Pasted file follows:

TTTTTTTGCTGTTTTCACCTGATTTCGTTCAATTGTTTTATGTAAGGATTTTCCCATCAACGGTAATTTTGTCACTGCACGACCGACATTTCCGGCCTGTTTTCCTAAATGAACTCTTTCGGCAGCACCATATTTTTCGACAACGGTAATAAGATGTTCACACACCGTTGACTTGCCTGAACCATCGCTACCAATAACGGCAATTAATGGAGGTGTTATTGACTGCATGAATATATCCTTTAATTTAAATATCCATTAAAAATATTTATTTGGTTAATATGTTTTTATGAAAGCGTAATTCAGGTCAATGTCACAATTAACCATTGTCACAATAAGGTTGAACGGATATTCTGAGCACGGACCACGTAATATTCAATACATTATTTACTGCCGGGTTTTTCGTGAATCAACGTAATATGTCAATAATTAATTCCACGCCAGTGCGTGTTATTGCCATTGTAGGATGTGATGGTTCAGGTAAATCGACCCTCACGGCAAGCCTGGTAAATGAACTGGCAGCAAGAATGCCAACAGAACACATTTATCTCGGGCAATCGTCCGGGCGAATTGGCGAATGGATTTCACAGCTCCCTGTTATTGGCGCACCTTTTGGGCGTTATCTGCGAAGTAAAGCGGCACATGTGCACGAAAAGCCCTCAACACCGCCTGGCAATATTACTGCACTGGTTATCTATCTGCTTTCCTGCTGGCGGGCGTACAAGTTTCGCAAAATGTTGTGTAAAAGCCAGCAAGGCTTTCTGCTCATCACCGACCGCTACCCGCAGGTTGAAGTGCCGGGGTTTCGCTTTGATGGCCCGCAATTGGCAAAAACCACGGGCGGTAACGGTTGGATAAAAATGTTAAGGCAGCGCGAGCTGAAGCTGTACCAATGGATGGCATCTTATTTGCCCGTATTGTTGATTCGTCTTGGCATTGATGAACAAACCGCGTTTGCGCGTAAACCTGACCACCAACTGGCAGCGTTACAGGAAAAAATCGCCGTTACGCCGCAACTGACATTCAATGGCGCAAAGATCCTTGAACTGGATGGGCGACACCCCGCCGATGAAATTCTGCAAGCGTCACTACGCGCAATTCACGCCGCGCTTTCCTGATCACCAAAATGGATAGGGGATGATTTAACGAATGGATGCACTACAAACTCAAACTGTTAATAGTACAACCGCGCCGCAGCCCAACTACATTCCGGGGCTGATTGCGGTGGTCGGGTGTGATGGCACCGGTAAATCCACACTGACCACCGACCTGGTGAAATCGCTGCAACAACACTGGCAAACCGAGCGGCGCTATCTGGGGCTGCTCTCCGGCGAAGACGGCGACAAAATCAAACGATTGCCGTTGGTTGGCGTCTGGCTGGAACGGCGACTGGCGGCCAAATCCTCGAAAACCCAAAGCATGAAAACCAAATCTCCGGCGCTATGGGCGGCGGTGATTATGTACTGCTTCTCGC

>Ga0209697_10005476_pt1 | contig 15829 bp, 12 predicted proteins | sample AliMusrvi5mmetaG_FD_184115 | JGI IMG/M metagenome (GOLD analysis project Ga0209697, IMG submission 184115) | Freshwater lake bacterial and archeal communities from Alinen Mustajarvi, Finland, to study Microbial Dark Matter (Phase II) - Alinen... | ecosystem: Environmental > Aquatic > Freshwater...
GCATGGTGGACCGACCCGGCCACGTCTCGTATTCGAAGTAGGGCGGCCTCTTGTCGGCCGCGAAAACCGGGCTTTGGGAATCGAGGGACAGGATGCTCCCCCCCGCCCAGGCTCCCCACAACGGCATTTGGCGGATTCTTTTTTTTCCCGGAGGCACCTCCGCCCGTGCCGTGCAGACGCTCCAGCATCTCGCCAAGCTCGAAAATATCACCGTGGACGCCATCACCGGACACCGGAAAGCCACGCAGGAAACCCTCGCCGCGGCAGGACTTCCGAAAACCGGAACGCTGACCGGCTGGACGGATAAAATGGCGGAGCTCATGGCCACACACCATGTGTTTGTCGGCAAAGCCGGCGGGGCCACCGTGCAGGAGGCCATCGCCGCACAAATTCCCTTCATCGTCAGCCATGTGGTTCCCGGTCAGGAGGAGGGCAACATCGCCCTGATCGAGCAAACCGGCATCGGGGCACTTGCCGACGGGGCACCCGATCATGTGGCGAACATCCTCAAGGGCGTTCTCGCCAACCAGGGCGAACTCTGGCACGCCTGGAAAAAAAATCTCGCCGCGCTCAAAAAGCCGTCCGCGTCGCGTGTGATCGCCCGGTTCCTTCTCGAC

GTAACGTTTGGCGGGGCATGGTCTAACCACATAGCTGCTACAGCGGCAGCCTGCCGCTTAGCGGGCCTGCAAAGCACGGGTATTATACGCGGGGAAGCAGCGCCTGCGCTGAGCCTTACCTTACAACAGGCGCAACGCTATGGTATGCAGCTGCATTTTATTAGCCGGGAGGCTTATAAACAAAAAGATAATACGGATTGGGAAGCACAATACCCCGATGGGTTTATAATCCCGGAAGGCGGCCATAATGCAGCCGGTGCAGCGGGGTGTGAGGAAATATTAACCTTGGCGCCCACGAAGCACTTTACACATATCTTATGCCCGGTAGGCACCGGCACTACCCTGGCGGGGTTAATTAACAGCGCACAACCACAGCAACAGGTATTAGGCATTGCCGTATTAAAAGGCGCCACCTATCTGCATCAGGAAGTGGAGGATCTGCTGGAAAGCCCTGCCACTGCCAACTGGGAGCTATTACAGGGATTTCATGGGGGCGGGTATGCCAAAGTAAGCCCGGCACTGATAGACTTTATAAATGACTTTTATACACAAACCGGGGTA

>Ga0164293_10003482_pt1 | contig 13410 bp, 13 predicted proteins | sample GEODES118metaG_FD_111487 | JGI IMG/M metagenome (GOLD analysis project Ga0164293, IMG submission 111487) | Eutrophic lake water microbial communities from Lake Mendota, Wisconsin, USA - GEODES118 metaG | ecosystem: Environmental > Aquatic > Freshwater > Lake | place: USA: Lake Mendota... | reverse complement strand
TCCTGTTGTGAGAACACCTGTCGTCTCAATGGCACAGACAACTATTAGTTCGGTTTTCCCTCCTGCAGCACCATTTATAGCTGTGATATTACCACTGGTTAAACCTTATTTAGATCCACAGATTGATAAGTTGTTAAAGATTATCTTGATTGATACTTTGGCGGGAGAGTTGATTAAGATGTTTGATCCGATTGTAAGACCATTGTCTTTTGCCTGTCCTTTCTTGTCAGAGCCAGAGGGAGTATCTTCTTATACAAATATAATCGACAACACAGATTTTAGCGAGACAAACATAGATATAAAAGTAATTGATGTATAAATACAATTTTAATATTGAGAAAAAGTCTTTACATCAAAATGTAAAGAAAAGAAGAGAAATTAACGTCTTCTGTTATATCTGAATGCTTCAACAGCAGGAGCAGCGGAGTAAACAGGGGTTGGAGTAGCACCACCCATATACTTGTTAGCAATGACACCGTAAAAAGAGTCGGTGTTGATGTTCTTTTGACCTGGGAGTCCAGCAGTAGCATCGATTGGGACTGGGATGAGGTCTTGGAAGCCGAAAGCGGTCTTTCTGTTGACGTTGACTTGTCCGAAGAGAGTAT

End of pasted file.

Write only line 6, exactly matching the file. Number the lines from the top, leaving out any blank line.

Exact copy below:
TCCTGTTGTGAGAACACCTGTCGTCTCAATGGCACAGACAACTATTAGTTCGGTTTTCCCTCCTGCAGCACCATTTATAGCTGTGATATTACCACTGGTTAAACCTTATTTAGATCCACAGATTGATAAGTTGTTAAAGATTATCTTGATTGATACTTTGGCGGGAGAGTTGATTAAGATGTTTGATCCGATTGTAAGACCATTGTCTTTTGCCTGTCCTTTCTTGTCAGAGCCAGAGGGAGTATCTTCTTATACAAATATAATCGACAACACAGATTTTAGCGAGACAAACATAGATATAAAAGTAATTGATGTATAAATACAATTTTAATATTGAGAAAAAGTCTTTACATCAAAATGTAAAGAAAAGAAGAGAAATTAACGTCTTCTGTTATATCTGAATGCTTCAACAGCAGGAGCAGCGGAGTAAACAGGGGTTGGAGTAGCACCACCCATATACTTGTTAGCAATGACACCGTAAAAAGAGTCGGTGTTGATGTTCTTTTGACCTGGGAGTCCAGCAGTAGCATCGATTGGGACTGGGATGAGGTCTTGGAAGCCGAAAGCGGTCTTTCTGTTGACGTTGACTTGTCCGAAGAGAGTAT